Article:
factor in Southern development.
The proposition is not an experi
ment, as history of the known
world is marked by the fact that
great development has 'always fol
lowed the improvement of the road
ways through agricultural areas in
all countries of the srlobe.
From the Roman highways to the
macadam roads of New York State,
the development has been compara
tively slow, and particular7 so in
thi3 country, because ofhe tre
mendous distances which intervene
between the great commercial cen
ters, and because of the almost in
terminable area utilized by the agri
cultural and suburban population.
To the South, with its undevel
oped resources, the question of good
roads is of paramount importance,
transcending in certain instances
even the potential possibility of
manufacturing, which is more or
less dependent upon the evolution
in agricultural circles and the bring
ing into production of unproducing
fields. No greater or more stimu
lating influence in this direction
could be devised or set in effect than
the permanent improvement of the
country road way
In addition- to fostering building
improvements in local holdings, the
beautifying of homes and proper
ties, and tlie interchange of fra
ternal relations, permanent and
even roadways constitute an ag
gressive factor in making communi
ties prosperous, intelligent and
The New Orleans Progressive
Union, the largest popular commer
cial organization in the United
States, has, at the instigation of the
National Good Roads Association,
undertaken the organization of the
Southern Good Roads Convention,
which will be held in the city of
New Orleans April G and 7.
The propositions involved in
roads, road making, and the inllu
ence of this improvement upon com
munity life will be dealt with ex
haustively by speakers familiar with
Delegates will be eulk-ited from
the States of Alabama, Texas, Ten
nessee, Mississippi and Louisiana,
and letters will be addressed by the
Progressive Union, in conjunction
with the governor of Louisiana,
mayor of the city of New Orleans,
National Good Roads Association
and tho commercial exchanges of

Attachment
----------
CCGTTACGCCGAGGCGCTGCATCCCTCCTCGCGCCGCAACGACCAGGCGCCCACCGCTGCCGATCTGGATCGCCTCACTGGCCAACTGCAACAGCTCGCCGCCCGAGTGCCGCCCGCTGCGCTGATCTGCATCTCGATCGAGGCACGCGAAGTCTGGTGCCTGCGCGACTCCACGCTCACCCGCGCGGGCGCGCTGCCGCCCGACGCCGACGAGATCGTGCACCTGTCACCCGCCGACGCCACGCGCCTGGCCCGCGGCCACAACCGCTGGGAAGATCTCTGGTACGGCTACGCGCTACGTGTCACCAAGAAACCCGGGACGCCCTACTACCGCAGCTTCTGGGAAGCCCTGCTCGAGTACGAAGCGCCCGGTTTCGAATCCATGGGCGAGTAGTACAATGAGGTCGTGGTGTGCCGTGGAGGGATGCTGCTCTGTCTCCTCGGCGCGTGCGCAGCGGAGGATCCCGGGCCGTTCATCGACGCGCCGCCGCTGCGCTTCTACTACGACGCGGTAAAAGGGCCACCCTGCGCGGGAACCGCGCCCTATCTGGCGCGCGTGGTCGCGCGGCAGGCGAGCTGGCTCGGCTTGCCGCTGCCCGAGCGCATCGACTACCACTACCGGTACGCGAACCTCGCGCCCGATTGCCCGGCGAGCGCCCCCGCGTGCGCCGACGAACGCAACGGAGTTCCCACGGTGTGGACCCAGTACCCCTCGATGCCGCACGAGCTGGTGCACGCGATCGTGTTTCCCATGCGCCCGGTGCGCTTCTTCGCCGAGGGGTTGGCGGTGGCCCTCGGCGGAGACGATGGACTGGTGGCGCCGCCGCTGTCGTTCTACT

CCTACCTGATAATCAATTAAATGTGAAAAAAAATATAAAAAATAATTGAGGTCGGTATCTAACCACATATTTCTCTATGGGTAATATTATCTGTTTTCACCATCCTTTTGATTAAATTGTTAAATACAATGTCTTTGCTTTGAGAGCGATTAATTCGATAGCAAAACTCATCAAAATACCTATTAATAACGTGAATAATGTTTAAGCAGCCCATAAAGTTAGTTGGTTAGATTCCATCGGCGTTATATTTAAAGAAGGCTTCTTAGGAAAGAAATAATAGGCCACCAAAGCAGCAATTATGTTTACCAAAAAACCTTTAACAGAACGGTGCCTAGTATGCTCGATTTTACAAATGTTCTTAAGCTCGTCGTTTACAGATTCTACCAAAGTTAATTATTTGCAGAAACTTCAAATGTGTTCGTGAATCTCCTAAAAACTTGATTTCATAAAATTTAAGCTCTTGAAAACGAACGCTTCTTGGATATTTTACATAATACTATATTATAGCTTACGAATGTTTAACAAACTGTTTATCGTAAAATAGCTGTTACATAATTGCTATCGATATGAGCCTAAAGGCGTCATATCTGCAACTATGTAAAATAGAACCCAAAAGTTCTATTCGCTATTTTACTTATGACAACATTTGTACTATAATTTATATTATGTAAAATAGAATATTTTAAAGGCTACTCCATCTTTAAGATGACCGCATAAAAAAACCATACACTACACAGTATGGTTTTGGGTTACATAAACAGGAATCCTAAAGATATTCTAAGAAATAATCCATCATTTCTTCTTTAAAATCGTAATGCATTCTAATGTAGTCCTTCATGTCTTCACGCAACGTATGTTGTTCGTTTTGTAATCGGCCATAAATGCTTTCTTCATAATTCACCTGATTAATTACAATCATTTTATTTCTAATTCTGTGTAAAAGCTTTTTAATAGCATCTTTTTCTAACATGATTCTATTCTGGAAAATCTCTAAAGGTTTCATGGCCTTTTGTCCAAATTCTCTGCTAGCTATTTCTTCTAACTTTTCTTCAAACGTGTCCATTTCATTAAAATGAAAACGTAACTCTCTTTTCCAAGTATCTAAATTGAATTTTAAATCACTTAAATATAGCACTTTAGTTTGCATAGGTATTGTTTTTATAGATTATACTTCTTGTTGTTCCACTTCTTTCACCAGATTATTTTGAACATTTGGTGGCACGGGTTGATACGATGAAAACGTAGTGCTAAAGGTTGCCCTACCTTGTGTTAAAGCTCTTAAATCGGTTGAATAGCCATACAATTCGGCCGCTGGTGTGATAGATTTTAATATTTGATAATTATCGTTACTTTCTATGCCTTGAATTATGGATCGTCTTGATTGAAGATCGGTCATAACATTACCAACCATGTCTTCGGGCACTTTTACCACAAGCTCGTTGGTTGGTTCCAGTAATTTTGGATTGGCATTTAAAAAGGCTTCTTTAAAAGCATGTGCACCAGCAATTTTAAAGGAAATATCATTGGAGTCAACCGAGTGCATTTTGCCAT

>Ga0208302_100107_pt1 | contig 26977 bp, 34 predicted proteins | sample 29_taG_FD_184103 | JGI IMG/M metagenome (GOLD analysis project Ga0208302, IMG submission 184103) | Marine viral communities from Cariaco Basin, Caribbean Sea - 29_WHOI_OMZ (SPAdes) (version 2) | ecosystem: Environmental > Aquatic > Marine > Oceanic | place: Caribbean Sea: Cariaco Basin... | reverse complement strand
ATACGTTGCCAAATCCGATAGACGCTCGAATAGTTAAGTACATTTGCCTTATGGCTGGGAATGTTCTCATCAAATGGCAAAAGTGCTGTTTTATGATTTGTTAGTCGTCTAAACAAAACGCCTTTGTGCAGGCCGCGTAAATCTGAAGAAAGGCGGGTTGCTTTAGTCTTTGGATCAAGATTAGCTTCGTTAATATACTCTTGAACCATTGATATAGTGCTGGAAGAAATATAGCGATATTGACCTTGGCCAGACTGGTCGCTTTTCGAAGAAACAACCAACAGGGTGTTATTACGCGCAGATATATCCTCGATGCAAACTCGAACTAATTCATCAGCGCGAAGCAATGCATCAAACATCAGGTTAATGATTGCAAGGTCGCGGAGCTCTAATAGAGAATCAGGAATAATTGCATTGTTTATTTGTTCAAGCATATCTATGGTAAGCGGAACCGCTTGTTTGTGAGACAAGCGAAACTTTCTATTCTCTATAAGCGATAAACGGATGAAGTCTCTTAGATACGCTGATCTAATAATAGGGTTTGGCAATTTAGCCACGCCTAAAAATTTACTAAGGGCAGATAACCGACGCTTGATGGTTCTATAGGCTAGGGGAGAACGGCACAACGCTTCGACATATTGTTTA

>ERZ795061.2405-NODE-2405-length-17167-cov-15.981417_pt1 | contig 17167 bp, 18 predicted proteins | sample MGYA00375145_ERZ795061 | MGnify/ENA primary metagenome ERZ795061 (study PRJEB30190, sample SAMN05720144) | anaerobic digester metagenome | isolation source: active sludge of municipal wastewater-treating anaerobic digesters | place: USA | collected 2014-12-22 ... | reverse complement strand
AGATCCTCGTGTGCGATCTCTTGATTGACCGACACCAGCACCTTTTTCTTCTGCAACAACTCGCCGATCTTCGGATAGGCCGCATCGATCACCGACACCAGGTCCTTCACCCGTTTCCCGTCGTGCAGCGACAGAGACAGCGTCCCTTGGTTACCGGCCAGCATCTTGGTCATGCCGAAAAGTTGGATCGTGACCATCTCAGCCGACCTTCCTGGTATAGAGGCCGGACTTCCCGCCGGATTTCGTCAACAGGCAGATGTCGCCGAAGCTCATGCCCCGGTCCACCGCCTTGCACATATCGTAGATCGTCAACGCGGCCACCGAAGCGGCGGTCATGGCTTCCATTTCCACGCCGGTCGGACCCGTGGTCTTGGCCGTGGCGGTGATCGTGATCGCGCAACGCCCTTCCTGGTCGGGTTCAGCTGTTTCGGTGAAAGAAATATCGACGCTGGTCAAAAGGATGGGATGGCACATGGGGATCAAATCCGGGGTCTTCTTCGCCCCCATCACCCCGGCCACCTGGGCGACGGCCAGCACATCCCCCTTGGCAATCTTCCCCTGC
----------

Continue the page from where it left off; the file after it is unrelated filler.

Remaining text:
New Orleans to commercial organi
zations, mayoralties, county com
missioners and officials of the five
States mentioned. These influ
ences will be entitled to nominate
delegates to the. New Orleans Good
Roads Convention, and the railroads
east of the Missiesippi river and
south of the southern border of
Kentucky, and Louisiana and Texas
west of the Mississippi have made
an abnormally low rate to apply for
the convention dates. This rate
will be but slightly in excess of one
fare for the round trip, and will be
an open rate to delegates and to the
public desiring to take advantage of
President Roosevelt, Secretary
Wilson, of the agricultural depart
ment, and Secretary Cortelyou, of
the department of commerce and la
bor, have been memoralized in con
nection with the convention and in
vited to be present. Hon. Martin
Dodge, director of roads for the ag
ricultural department, will be in at
tendance, as will President W. H.
Moore, of the National Good Roads
Association, and several mii'mbers of
the executive committee.
The good roads agitation at the
present time will tmdoubtedly lead
to action by the legislature of the
various States getting in line to take
advantage of the national assistance
which will be accorded to States in
the provisions of several measures
now before the national congress
and which will undoubtedly induce
a large appropriation by the nation
al government to be applied to the
various States, in proportion to their
own enterprise and appropriations
for road building and development.
Chicken Breeders Meet.
The chicken breeders had a large
chicken display at Trenton last week
and some fine fowls were exhibited.
Big Money in Goobers.
The farmers in the section around
Huntingdon are beginning to take
an interest in the culture of peanuts.
Will Perrett, George Woods and
Ray Walker, who live a few miles
from that city, have just disposed
of their crop for the past year,
amounting to 400 bags, for which
they received $2,030. This is-the
first profitable crop of goobers raised
in that county, but the irvicetions
are that thewnuC 'tycar,R.rr6r.r-"